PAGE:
Logos
 
 
  The Soldier in later Medieval England > The Team

Professor Anne Curry

Staff profile – University of Southampton

Anne is Professor of Medieval History at the University of Southampton. She took her BA at Manchester University, and continued her studies there for an MA by research, focusing on Cheshire in the reigns of Henry IV and V. She was then appointed a Research Assistant at Teesside Polytechnic, where she began her doctoral studies on Military Organisation in Lancastrian Normandy, 1422-1450. She taught at the University of Reading from 1978 to 2004, serving as head of History and Faculty Director of Teaching and Learning in Arts Humanities, before moving to her present post at Southampton. She is a member of the AHRC Postgraduate Committee and also of the RAE 2008 sub-panel for History. She is also editor of the Journal of Medieval History, and co-editor of the medieval volume of the Cambridge History of War.

She has worked extensively in the archive repositories of  England and France and has given papers worldwide on her researches, as well as appearing on several TV and radio programmes. Her publications include The Hundred Years War (Macmillan Press, 1993, second edn. 2003), The Battle of Agincourt. Sources and Interpretations (Boydell 2000), Agincourt. A New History (Tempus Publishing, 2005), as well as scores of articles in English and French. She was also editor of the Henry VI sections of the Parliament Rolls of Medieval England (PROME). (SD Editions and Boydell, 2005).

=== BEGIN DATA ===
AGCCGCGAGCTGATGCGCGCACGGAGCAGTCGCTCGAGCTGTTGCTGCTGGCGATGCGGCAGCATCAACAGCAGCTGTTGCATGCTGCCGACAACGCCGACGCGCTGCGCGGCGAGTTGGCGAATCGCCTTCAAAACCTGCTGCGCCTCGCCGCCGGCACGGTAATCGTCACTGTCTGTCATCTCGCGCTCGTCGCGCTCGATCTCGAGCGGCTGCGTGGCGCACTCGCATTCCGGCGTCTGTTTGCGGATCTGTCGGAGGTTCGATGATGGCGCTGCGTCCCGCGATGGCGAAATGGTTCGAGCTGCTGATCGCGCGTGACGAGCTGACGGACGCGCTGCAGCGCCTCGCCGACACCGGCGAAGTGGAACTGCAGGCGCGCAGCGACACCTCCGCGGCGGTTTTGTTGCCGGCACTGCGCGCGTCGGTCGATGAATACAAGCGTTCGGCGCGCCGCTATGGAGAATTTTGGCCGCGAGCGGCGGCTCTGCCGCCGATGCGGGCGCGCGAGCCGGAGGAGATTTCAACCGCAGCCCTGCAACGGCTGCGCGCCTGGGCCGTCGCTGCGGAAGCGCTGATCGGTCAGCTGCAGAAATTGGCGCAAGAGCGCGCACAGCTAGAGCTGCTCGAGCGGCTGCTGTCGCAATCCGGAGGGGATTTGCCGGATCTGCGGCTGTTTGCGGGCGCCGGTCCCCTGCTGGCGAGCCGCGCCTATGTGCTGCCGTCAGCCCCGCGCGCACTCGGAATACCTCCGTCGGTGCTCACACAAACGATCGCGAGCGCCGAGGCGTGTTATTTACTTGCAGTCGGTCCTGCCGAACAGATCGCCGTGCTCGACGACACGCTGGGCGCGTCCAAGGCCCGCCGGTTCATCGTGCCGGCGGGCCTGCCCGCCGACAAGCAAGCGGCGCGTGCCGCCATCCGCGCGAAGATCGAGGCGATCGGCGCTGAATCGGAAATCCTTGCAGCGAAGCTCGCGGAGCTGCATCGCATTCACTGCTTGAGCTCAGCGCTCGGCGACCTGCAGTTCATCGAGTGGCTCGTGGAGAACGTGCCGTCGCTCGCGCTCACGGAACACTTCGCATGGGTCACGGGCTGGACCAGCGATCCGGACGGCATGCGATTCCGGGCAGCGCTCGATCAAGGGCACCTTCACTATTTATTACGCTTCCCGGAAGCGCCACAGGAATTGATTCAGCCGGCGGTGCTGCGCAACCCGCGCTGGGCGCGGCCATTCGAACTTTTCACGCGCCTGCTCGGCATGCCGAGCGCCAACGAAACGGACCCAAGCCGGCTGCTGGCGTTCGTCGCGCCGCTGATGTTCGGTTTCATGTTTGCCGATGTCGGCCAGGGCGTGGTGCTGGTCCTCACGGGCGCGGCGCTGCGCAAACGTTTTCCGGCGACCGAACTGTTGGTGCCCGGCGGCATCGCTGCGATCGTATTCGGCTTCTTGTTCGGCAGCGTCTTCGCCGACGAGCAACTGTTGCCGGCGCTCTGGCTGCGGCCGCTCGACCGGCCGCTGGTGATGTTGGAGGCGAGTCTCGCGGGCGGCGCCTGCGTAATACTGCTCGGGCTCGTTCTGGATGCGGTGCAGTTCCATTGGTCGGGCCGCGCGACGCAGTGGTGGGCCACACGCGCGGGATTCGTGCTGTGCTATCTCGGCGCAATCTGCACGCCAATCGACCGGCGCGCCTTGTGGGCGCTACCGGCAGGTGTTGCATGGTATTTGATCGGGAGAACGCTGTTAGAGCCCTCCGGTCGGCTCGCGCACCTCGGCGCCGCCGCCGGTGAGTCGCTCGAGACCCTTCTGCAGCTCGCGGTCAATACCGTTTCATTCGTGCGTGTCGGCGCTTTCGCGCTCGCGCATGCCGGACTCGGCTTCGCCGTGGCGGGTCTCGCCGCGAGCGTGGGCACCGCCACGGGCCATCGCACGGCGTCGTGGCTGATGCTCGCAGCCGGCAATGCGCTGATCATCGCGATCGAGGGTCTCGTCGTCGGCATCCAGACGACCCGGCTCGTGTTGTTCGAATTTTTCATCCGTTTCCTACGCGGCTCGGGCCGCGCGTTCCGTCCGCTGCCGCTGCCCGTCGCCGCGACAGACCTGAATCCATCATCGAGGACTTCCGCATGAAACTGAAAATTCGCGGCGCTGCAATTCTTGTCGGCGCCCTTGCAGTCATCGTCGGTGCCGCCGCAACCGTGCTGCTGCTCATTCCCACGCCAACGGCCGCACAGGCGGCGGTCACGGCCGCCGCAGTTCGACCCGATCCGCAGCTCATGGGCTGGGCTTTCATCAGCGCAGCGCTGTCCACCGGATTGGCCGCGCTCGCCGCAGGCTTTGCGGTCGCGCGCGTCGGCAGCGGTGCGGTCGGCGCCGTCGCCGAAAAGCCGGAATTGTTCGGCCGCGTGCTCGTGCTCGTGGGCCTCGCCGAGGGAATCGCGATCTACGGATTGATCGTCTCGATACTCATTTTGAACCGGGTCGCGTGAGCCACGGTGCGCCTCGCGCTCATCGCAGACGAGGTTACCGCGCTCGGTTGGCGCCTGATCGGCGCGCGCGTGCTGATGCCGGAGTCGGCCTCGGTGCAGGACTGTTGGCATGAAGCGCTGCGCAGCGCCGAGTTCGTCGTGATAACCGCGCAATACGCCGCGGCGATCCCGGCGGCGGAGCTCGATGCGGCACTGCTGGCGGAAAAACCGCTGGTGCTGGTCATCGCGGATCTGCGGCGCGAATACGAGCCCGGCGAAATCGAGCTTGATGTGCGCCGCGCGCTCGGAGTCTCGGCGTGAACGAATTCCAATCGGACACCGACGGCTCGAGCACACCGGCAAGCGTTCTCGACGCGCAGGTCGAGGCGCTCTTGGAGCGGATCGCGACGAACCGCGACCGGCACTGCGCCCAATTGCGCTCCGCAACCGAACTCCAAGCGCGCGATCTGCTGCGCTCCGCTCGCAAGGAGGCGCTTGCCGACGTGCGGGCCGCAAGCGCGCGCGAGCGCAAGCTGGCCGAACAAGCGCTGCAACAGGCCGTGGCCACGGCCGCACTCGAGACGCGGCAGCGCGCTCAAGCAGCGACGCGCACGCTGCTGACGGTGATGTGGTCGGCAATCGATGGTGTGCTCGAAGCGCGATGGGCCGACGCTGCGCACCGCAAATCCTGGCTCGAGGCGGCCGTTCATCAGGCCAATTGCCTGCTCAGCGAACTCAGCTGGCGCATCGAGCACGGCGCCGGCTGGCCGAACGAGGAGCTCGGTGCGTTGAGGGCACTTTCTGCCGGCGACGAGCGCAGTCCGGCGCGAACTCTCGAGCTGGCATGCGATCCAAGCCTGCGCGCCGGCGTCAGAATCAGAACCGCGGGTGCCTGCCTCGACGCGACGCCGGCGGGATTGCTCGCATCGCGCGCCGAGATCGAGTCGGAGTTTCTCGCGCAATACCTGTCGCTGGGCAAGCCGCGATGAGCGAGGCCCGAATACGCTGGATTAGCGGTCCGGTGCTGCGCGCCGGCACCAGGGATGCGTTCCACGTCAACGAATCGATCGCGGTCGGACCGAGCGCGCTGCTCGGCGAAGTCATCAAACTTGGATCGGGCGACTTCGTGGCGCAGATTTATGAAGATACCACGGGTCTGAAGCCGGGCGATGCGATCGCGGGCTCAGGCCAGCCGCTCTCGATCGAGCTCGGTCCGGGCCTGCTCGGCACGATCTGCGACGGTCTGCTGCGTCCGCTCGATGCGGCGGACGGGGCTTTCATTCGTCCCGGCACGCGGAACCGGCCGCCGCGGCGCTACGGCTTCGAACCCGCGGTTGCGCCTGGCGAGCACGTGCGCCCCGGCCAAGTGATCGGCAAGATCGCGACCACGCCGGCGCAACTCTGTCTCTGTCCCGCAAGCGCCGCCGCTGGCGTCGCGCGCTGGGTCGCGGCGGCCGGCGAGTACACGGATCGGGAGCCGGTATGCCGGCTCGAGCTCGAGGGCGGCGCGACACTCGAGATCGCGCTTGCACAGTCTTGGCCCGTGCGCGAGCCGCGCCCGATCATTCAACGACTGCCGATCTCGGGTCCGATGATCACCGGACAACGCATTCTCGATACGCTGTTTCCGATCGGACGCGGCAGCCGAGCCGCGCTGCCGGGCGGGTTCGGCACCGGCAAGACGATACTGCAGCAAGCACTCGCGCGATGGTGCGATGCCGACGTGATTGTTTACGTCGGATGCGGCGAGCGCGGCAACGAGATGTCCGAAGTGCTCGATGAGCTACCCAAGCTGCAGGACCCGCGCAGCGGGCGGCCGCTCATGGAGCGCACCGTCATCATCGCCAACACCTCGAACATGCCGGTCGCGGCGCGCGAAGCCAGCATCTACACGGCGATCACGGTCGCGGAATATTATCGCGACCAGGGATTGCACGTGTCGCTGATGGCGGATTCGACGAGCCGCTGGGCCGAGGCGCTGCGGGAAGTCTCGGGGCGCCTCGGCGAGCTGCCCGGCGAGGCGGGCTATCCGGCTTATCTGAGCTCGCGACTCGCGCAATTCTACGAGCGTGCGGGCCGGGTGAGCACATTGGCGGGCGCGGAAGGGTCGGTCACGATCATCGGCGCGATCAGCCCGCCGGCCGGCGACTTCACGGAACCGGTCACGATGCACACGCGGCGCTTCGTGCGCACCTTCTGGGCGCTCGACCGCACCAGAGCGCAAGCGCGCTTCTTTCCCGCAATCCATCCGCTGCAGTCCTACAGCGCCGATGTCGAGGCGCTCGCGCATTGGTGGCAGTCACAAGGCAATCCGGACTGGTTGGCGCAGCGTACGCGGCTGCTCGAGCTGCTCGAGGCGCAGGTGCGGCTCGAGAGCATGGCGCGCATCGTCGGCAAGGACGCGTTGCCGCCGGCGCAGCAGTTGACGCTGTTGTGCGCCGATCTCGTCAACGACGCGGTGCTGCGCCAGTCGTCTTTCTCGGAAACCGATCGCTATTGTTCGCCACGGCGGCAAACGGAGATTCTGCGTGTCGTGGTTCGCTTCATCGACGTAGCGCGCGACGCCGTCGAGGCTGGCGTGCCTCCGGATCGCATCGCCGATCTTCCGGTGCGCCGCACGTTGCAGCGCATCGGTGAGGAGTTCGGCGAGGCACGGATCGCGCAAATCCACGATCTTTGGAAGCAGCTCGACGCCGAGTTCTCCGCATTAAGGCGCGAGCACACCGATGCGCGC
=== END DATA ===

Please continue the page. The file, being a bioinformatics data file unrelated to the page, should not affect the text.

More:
She first began to be interested in the use of databases for analysis of armies when the British Academy made an award to enter all of the names of the men-at-arms who had served in Lancastrian Normandy. She has since extended this database to the campaigns of Henry V. She is now developing new research projects on the treaty of Troyes, and on women in the Hundred Years War, as well as completing a major study for OUP on The English Army in Normandy, 1415-1450.

The School of Humanities at the University of Southampton is one of the largest of the University’s twenty-two Schools, with some 290 staff, 3500 students (2300 FTE), and an annual income of around £13 million. Most academic staff are based in one of our seven disciplines: Archaeology, English, Film, History, Modern Languages, Music and Philosophy. We have several interdisciplinary groupings and research-based Centres, such as the Centre of Antiquity and the Middle Ages. The School has a strong research culture, which is reflected in a high level of publications across all disciplines, and a vigorous programme of disciplinary and interdisciplinary seminars and conferences. There are excellent library facilities. The University has just invested £10m. in a major refurbishment and extension of the Hartley Library, which also holds the Wellington, Palmerstone and Mountbatten papers. The History discipline has 23 staff, with research interests ranging from late antiquity to the present, and received a 5 rating in the 2001 RAE.




PDF Downloads
©2006-2007